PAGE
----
Get SF Weekly Newsletters
Pin It

Pop Philosophy 

Channeling stupidity, and exploding nicely

Wednesday, Sep 26 2001
Censorship can be good Finally, someone else besides me believes Alanis Morissette's "Ironic" isn't fit for airplay. The same goes for such wretched songs as the Dave Matthews Band's "Crash Into Me," John Parr's "St. Elmo's Fire," and Limp Bizkit's "Break Stuff." Unfortunately, the reasoning behind the bans is wholly moronic. As reported in the Chronicle and elsewhere last week, several administrators for Clear Channel -- the company that owns 1,200 radio stations nationwide, including locals KMEL, KKSF, and Wild 94.9, along with the former Bill Graham Presents facilities -- came up with and distributed to its stations a list of songs that might be "questionable" for airing after the terrorist attacks. According to a press release by Clear Channel CEO Mark Mays, "In the wake of this terrible tragedy, the nation's business community is responding with a degree of hypersensitivity." So it's OK to overreact as long as it's patriotic?

After seeing the list, I'd say the company's response veers into insane-sitivity. Are the people of our fine country so easily unnerved that they'll come unglued when hearing that anthem to terror "What a Wonderful World," by that frightening demigod Louis Armstrong? Can we not brave such teeth-rattling songs as Buddy Holly's "That'll Be the Day" and Elton John's "Daniel"? Will we go ballistic during AC/DC's "TNT"? Certainly we can discern that Santana's "Evil Ways" refers to a woman and not to Osama bin Laden. (Curiously, the Cure's "Killing an Arab" is nowhere to be seen on the list.)

But maybe I'm misjudging the intelligence of people in other parts of the country. Clear Channel seems to think that listeners' responses to these incendiary songs will depend on where they live. Company spokesperson Pam Taylor says this list was never a mandate for all the stations, but rather a market-by-market guideline. "People played some of the songs regardless of the list," she says. "One station put all the songs together and played them. We just want people to be sensitive to their market -- and their format. After all, we're in the business of delivering music, not taking it away." Right, and that's why we normally hear the same handful of songs ad infinitum. Perhaps such a trimming of the radio herd isn't such a bad idea. Maybe we should ban all songs that have been played more than 50 times in the last week. Then we might have radio stations that were unpredictable and worth listening to.

Meanwhile, New York City's next big thing the Strokes have pushed back the release date of their debut record, Is This It, so the group can replace the song "New York City Cops" with a new tune called "When It Started." Perhaps the act's members felt that lyrics like "New York City cops/ Ain't too smart" weren't in keeping with the valiant response of the police over the last couple of weeks. According to a press release from their promo company Big Hassle Media, the Strokes stand by their song but feel that "the timing was wrong to release it during these highly sensitive times." There's that word again. Just once I'd like to hear some band tell the truth: "Well, our manager said people would at the least boycott the record and at the most kick our heads in."

The good kind of bang Few instruments inspire as much joy as the ukulele: Just one look at the tiny, four-stringed thing brings a smile. When someone starts a-strumming a ukulele (which means "leaping flea" in Hawaiian), hilarity often ensues -- especially if that someone is Oliver Brown. The Santa Cruz native's debut CD, The Great Egg Toss (released last year), features such wonderfully silly tunes as the beer-drinking ode "Old Milwaukee," the baseball/political fable "Fidel Castro," and the saucy number "Innuendo and Out the Other." But Brown's delivery and jaunty playing flourish best in a live setting; unfortunately, the singer rarely makes it up to San Francisco. Luckily, Brown organizes the annual Big Bang underground festival in Santa Cruz, giving listeners a chance to hear his playing and that of other like-minded eccentrics in unique settings all over town. The fest's second incarnation takes place Thursday through Sunday, Sept. 27-Oct. 7. Brown performs on Sept. 27 with the Automatones and Absent Referent. S.F. performers include cello-led art ensemble Bonfire Madigan, soft-to-loud indie rock group Track Star, no wave noisemakers the Numbers, Southern metallists Drunk Horse, sludge rock act Comets on Fire, and sad sacks Bunkbed. As it was at last year's festival, the biggest draw may be discovering some ripe new peculiarity.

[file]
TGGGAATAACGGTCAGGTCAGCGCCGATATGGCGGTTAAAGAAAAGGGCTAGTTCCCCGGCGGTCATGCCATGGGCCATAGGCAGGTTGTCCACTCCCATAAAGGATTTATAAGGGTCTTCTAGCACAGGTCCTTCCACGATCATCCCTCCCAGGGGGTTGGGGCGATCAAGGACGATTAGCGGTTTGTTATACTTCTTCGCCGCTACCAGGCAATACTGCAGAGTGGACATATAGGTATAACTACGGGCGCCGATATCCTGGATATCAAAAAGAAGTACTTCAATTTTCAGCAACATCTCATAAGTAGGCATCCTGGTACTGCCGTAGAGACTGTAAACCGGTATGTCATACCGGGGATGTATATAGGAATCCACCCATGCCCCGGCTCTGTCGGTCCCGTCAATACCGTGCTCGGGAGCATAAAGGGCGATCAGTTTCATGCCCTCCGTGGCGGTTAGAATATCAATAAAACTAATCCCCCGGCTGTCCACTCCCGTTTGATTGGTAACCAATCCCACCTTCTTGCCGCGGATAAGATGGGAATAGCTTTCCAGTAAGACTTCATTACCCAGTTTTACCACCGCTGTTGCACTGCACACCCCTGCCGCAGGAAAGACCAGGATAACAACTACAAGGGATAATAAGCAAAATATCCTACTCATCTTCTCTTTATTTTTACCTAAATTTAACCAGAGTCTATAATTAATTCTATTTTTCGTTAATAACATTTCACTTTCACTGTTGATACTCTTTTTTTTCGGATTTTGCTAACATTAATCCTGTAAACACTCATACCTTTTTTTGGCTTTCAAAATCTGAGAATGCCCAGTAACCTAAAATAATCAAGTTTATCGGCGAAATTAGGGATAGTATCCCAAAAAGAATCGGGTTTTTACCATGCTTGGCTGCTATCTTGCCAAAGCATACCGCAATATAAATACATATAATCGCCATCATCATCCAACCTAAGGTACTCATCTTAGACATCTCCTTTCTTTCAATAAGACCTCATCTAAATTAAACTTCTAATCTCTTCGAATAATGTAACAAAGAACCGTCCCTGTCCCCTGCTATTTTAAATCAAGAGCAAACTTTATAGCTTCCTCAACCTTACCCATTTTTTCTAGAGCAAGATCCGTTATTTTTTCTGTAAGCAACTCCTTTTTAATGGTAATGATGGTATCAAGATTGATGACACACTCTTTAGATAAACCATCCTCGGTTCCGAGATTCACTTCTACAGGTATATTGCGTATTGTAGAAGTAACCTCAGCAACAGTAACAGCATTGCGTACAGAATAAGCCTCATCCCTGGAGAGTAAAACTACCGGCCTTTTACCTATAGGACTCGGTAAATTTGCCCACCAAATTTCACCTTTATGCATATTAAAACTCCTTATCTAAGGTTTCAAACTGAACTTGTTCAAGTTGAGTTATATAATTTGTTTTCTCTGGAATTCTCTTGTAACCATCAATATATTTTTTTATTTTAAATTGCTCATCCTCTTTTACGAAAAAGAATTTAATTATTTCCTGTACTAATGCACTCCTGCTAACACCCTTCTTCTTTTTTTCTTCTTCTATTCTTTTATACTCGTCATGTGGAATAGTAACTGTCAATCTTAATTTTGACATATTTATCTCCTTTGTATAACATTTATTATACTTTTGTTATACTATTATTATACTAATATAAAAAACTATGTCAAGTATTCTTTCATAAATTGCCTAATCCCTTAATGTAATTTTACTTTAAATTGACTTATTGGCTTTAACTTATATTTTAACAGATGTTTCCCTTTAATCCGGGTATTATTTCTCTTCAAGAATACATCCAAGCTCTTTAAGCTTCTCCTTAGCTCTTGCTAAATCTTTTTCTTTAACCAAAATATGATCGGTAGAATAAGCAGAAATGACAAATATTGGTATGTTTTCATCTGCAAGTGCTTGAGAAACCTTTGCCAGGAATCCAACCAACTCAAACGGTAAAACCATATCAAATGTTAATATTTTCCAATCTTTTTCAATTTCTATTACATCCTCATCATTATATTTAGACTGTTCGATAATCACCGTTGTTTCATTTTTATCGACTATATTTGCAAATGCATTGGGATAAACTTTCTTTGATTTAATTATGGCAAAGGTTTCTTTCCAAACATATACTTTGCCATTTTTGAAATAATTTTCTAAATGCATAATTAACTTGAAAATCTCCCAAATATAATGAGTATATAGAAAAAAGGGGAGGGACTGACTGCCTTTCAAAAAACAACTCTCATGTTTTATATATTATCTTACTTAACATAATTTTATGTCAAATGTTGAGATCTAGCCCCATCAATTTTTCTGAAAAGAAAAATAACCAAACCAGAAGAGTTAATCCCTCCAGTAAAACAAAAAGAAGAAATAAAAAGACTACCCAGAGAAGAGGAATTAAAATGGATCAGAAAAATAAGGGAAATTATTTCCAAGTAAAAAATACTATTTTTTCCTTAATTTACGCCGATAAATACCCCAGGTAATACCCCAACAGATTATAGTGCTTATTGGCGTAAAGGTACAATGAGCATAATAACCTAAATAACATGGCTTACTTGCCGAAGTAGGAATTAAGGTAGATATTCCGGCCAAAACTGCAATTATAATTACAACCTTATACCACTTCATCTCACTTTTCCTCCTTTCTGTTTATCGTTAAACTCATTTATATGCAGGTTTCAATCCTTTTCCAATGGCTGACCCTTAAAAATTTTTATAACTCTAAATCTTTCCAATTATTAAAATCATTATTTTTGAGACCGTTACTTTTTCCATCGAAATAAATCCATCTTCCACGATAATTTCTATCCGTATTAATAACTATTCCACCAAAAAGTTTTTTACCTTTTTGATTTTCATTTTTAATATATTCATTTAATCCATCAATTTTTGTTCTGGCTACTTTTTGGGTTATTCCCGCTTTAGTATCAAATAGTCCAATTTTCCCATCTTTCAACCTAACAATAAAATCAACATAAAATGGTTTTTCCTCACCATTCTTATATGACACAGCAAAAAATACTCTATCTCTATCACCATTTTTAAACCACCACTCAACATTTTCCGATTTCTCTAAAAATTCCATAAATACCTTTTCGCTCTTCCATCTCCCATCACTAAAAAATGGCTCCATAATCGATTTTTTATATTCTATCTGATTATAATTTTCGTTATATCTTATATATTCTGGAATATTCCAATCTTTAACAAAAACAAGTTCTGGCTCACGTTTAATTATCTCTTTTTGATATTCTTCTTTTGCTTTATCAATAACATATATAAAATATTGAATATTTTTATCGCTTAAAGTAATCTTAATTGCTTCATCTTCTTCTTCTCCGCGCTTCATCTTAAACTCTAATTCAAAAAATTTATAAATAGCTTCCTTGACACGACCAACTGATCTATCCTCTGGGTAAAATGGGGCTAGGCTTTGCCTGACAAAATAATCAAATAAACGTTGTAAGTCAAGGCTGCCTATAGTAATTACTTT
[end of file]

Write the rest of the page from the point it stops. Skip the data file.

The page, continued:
Tickets for each show are $3 and an all-show badge is $20. Every event is open to all ages; call (831) 426-8610 for show times and locations, or go to

About The Author

Dan Strachota


Subscribe to this thread:

Add a comment

Popular Stories

  1. Most Popular Stories
  2. Stories You Missed


  • clipping at Brava Theater Sept. 11
    Sub Pop recording artists 'clipping.' brought their brand of noise-driven experimental hip hop to the closing night of 2016's San Francisco Electronic Music Fest this past Sunday. The packed Brava Theater hosted an initially seated crowd that ended the night jumping and dancing against the front of the stage. The trio performed a set focused on their recently released Sci-Fi Horror concept album, 'Splendor & Misery', then delved into their dancier and more aggressive back catalogue, and recent single 'Wriggle'. Opening performances included local experimental electronic duo 'Tujurikkuja' and computer music artist 'Madalyn Merkey.'"